23 Blast, based on the true story of Travis Freeman, is a film of tragedy and hope, darkness and light.
When Travis Freeman a high-school football player, became blind from a football accident, his world, his hope and future looked to have come to an end. How could such a tragedy hit someone so young and so talented?
Freeman, played by Mark Hapka (Day of Our Lives, Criminal Minds), has not only lost his sight but his ability to live out his passion and continue playing football. But that passion will not quit and he finds himself dreaming football every time the game is played without him.
Friends, family and therapists help push Freeman along to a life worth living in spite of blindness.
The characters—played by Mark Hapka, Stephen Lang (Avatar, Terra Nova), Alexa Vega (Spy Kids, Machete Kills), , Max Adler (Glee), Bram Hoover, Kim Zimmer (Guiding Light, One Life to Live), Becky Ann Baker (Men in Black, Freaks and Geeks, A Simple Plan) Timothy Busfield (Field of Dreams, thirtysomething), Dylan Baker, and Fred D. Thompson (Sinister, Law & Order, Die Hard 2)—are convincing and believable.
23 Blast tells Freeman’s story—a story packed with raw emotion, fear, hopelessness, humor and the unexpected. An inspiring story the world should know.
Coming to theaters on October 24th, you don’t want to miss this film. Ocean Avenue Entertainment and K-Love/AIR1 radio have teen up to support this family-friendly feature film, 23 Blast.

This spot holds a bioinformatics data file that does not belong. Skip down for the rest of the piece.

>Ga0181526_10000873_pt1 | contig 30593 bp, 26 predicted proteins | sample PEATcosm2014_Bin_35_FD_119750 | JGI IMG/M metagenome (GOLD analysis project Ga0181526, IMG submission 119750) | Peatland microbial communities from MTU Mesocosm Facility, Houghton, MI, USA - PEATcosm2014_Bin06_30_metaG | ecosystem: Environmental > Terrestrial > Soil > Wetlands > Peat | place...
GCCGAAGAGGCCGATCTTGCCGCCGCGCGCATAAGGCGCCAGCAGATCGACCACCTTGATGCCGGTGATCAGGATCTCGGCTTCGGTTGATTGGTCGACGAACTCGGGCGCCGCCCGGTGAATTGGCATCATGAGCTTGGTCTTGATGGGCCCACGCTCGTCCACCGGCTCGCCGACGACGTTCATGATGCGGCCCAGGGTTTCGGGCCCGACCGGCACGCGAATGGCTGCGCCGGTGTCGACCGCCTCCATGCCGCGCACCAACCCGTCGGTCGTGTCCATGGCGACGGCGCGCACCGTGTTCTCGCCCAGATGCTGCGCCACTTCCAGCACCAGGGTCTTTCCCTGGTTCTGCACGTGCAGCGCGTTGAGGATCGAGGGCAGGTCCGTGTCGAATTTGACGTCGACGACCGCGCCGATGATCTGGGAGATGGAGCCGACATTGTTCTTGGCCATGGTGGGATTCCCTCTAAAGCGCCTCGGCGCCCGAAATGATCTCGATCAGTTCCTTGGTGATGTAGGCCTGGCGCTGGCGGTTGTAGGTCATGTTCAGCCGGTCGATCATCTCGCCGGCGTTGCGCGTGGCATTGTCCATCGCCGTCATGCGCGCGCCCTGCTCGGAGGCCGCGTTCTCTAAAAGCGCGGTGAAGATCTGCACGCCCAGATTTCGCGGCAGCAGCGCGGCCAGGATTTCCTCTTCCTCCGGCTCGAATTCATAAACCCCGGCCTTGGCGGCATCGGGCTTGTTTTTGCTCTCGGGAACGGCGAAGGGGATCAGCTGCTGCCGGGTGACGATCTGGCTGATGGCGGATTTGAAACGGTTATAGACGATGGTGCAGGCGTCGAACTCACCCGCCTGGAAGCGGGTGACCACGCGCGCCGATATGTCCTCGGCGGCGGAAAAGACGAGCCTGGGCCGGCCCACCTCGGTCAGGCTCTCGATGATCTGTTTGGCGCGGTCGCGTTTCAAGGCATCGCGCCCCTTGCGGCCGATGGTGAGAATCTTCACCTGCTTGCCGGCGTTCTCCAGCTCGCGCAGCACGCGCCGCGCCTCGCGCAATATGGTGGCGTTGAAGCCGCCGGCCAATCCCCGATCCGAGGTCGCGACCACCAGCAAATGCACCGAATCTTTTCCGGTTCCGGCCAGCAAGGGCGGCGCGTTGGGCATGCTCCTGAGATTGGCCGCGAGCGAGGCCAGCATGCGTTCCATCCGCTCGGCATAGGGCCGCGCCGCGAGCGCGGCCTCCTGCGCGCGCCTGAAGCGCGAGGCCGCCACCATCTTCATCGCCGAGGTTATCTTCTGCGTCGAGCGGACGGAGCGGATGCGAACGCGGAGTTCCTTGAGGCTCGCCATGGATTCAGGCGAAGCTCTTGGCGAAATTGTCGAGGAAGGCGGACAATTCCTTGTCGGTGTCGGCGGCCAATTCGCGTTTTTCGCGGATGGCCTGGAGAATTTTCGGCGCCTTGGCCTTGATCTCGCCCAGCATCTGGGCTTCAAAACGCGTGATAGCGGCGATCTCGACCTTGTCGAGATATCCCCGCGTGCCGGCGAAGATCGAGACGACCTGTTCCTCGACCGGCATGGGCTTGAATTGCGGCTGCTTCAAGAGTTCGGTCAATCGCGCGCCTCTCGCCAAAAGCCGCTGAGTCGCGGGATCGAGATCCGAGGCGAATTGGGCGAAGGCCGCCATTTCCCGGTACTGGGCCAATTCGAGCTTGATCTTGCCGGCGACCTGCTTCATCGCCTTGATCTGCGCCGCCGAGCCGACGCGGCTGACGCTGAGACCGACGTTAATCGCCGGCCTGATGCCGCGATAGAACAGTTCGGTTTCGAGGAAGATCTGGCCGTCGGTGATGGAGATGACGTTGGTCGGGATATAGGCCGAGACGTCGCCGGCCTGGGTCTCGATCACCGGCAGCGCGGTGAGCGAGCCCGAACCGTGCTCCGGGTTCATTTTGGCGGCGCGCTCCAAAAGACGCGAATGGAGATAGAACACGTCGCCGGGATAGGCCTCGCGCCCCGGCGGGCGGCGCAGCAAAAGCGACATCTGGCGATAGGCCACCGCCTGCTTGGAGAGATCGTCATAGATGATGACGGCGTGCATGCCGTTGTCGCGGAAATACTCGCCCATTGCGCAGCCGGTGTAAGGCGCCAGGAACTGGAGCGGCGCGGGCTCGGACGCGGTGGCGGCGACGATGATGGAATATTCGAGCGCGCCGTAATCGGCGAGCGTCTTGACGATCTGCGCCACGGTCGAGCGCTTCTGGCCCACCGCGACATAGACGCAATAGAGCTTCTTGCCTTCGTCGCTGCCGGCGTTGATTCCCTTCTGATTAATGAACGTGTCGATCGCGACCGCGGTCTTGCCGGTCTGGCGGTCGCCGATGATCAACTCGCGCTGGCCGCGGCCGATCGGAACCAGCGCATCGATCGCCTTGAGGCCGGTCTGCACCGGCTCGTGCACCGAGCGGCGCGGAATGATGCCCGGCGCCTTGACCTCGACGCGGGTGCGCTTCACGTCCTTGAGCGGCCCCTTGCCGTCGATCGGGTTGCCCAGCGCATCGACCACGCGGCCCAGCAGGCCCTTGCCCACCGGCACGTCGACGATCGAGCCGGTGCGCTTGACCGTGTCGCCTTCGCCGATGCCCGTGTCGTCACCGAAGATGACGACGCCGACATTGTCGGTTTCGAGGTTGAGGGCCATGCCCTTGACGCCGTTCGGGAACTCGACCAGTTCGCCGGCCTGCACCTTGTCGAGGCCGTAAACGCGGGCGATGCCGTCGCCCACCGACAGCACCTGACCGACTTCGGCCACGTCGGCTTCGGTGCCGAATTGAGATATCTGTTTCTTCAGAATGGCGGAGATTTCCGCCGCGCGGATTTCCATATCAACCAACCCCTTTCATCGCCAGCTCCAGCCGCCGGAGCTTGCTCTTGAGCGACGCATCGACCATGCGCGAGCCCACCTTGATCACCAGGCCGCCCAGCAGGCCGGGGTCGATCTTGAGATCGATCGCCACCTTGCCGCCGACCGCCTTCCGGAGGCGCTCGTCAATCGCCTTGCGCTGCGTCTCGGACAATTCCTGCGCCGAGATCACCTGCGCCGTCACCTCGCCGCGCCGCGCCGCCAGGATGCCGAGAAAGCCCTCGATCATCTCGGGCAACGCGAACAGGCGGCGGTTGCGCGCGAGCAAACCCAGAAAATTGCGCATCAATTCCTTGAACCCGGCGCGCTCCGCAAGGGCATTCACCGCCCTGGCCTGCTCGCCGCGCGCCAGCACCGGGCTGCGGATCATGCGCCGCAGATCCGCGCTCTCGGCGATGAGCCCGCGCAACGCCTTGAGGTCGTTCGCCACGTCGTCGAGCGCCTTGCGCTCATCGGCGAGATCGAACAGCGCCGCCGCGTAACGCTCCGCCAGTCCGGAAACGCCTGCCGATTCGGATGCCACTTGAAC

So, what does Travis Freeman think of the movie inspired by his story? Check out my interview below.
JD—HI Travis, good to meet you. Were you a strong believer before losing your sight?
TF—Yes. I professed faith at age eleven, the summer before I lost my site. (I lost my site at 12-years-old.) Thank God, I was grounded in the faith by a strong family.
JD—How did the film affect you? Did you find yourself reliving that period of your life?
TF—Yes, definitely. But the film is not the Travis Freeman story. It is only loosely inspired by my story. But the film does a good job and gets the message across.
JD—What was it lie to play football blind?
TF—Disability is not equal to inability. When we have strong faith, we can overcome obstacles. When I became blind, my life was turned upside down. It took me a year to learn to live life again. And by the end of 7th Grade, I’d assimilated back into normal life.
When my mom asked the coach if I could just be an extra part of the team, he said, “No. If Travis is to be part of the team, I want him to play.”
So in August 1994, I became the first blind football player. It wasn’t anything special to me. I was living my life. It seemed normal. It wasn’t spectacular to me.
JD—When did you feel the call to serve God and what are you doing now?
TF—When I was a sophomore in college. I then graduated from the University of Kentucky, then got my Masters of Theology and a Ph.D. from the Southern Baptist Theological Seminary. I’m presently an adjunct professor at the University of Cumberland.
In the future I’d like to teach full-time as a college professor and, at some point, to travel, write and speak. Also to focus more on the Travis Freeman Foundation: http://www.travisfreeman.org.
Travis has also written his autobiography, Lights Out, Living in a Dark World. Find it on his website.
This story will also appear in Assist News Service.
Janey DeMeo M.A.
Copyright © October 2014